The pop-up page is held tightly closed, thanks to the magnets inside.

The pop-up page is held tightly closed, thanks to the magnets inside.

The binding is actually a bit eccentric. Sewn-board bindings with their drop-down spines aren’t supposed to be thick (it’s usually recommended for books with around a half-inch spine). Plaything number one (with the red spine), however, is more than five times that wide. And I love it. It has a covered spine like a regular book, but the pages fold down flat and are easy to work on. The cloth from the spine automatically folds out of the way when I’m working on it. 

More journal pages with mixed papersI recently (more or less) retired the first one, and have just begun a second sewn-board bound plaything filled with lots of stuff, including photos of foreign money, guilloché patterns, postcards, Yupo, decorative and handmade paper, library catalog cards, lotus-fold pages… It is covered in silk that I made into book cloth. (Local friends — Eureka Fabrics has wonderful silks and cottons that make gorgeous book cloth, and their prices are reasonable for the excellent quality.) It took me weeks to actually make the book, but planning it out has been part of the pleasure.

The Old Icelandic Sagas catalog card is a flashback to my days when I actually did learn a bit of Old English and Old Icelandic. That was in a previous lifetime. It was so long ago the library was still using those catalog cards.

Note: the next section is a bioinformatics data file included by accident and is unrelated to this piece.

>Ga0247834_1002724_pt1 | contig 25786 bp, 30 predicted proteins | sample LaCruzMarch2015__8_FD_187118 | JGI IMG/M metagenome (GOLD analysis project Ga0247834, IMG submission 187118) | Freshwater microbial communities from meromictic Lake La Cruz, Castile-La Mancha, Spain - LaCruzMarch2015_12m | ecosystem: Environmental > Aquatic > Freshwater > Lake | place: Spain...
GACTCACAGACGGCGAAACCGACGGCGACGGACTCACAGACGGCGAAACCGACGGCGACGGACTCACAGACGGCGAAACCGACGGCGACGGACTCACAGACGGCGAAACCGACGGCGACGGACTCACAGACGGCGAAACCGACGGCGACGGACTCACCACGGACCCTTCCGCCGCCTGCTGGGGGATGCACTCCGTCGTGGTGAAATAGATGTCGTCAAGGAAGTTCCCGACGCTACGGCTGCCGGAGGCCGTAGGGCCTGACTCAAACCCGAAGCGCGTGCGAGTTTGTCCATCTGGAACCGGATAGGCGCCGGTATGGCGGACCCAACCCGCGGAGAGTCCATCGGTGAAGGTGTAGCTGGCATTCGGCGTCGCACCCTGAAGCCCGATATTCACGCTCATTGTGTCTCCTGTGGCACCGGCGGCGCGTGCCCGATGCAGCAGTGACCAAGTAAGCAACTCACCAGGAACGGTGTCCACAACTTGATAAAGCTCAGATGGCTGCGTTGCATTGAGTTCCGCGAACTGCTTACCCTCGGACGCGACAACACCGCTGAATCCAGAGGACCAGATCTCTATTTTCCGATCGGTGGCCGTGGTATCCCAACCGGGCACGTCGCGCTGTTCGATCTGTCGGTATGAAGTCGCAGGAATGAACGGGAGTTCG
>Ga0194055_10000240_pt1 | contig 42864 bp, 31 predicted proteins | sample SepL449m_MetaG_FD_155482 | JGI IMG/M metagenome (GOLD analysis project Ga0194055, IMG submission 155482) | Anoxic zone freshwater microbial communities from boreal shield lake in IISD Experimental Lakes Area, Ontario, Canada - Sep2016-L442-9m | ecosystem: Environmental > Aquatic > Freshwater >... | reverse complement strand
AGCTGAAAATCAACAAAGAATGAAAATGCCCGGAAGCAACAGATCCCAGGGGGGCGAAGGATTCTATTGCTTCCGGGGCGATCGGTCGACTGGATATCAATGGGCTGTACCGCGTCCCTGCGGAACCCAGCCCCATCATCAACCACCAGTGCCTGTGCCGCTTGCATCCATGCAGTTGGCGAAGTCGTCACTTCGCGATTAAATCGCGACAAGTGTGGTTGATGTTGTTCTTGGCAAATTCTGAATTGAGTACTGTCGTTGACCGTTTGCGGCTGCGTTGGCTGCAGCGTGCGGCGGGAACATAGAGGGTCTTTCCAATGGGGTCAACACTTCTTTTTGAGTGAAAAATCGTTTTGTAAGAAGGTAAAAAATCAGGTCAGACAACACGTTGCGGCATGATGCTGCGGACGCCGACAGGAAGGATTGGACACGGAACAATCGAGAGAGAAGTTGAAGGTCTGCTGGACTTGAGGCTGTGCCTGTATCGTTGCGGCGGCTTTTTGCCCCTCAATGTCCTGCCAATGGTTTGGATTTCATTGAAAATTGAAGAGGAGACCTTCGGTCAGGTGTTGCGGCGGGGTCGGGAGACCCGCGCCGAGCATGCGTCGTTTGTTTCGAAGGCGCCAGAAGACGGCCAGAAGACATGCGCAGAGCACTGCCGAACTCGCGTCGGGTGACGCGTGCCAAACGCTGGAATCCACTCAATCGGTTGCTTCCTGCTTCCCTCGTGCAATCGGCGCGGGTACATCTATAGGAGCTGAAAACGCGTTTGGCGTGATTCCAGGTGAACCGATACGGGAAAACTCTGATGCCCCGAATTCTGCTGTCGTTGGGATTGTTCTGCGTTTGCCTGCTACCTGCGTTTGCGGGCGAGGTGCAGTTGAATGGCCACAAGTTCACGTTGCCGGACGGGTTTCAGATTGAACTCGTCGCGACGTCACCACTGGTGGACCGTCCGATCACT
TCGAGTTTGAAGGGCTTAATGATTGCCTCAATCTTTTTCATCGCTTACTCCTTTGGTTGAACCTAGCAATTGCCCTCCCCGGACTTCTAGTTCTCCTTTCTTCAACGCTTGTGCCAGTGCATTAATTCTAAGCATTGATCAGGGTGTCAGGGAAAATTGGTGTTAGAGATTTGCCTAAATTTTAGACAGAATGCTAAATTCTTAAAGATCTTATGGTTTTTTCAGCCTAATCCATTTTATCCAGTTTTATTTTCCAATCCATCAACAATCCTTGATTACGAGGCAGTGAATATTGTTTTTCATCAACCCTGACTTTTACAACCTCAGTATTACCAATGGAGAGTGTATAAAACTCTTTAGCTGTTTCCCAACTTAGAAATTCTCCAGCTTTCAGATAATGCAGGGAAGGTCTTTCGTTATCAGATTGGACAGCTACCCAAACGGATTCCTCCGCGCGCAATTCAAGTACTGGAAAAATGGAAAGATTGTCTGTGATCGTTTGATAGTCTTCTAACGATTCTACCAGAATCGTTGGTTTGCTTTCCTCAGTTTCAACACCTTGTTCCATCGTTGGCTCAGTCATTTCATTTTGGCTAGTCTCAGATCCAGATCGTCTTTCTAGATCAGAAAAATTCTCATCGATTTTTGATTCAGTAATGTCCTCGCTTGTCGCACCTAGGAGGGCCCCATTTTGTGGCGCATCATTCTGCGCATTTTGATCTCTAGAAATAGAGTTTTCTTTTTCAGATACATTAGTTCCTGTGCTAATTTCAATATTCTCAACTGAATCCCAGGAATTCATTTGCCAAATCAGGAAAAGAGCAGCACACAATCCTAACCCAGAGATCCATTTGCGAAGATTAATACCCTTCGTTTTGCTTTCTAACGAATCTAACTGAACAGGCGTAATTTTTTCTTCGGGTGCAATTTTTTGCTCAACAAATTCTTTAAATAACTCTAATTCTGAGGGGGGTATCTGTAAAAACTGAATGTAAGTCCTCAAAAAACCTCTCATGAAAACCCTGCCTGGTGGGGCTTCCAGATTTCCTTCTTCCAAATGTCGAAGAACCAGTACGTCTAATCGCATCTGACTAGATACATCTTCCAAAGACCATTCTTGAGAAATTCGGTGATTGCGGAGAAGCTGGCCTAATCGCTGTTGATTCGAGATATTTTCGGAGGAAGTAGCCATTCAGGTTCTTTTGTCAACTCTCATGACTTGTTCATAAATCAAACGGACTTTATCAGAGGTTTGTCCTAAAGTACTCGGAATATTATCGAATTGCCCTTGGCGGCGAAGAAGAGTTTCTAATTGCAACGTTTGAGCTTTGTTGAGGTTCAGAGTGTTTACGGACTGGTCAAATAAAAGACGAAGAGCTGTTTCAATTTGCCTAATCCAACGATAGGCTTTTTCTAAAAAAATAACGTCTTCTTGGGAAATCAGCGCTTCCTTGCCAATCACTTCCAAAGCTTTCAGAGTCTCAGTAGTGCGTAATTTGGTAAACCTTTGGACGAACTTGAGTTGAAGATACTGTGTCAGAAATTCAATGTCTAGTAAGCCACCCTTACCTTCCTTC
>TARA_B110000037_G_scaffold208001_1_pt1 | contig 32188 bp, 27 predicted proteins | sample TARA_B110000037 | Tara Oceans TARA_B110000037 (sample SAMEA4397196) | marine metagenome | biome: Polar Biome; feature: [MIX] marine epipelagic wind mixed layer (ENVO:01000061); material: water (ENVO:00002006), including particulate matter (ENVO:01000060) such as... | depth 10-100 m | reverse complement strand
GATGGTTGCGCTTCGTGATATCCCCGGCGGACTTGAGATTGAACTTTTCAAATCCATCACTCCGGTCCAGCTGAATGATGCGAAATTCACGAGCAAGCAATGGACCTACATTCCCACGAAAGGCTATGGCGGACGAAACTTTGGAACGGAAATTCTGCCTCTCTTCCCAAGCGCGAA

journal page made from a postcard

Handmade papers, paste paper, a postcard …

There’s actually a story behind the silk cover. While adhering the book cloth to the boards, I was very, very careful to wipe all glue quickly from my fingers, and to immediately remove any soiled scrap paper after gluing. I glued with a bad case of bookmaker’s glue paranoia. And so, of course, as soon as the front was adhered, there was a big blob of a stain right to the left of the depression where the label was to go. Impolite things were said.

Sewn-Board Plaything Two

And then I reminded myself that these sorts of accidents invariably lead to something better than what had originally been planned (this really is true). I decided to add a second label to cover up the mess. I tried to impress a recessed area for a label over the stain using my press, but the resulting impression was too feeble for that purpose. And so I put the label on top and added a silk-covered “frame” around it. It worked. To make the other label match, I added a second frame. I put images from Chinese and Danish banknotes in them. Happy things were said.

Handmade journal bound with silk coverAs for size, this one is a pleasingly eccentric nearly 3″ thick. Special considerations come into play when lining the spine of the book block and making the cover when the spine area will drop away that much from the book. But those sorts of small technical details are for another day.

If you’d like more information about making sewn-board books, here are a few links:

  • Bookbinder Henry Hébert usefully details the steps for making them on his blog.
  • Gary Frost, who devised the structure, discusses them here (PDF).
  • A PDF handout from a Karen Hanmer presentation on Drum Leaf and Sewn Board Bindings is available at the Guild of Bookworkers site. Also, the bookbinder Erin Fletcher recently featured Karen on her Flash of the Hand bookbinding blog. This post provides more background to Karen’s GBW presentation.
Sketching things on table in coffee shop

A good way to have coffee.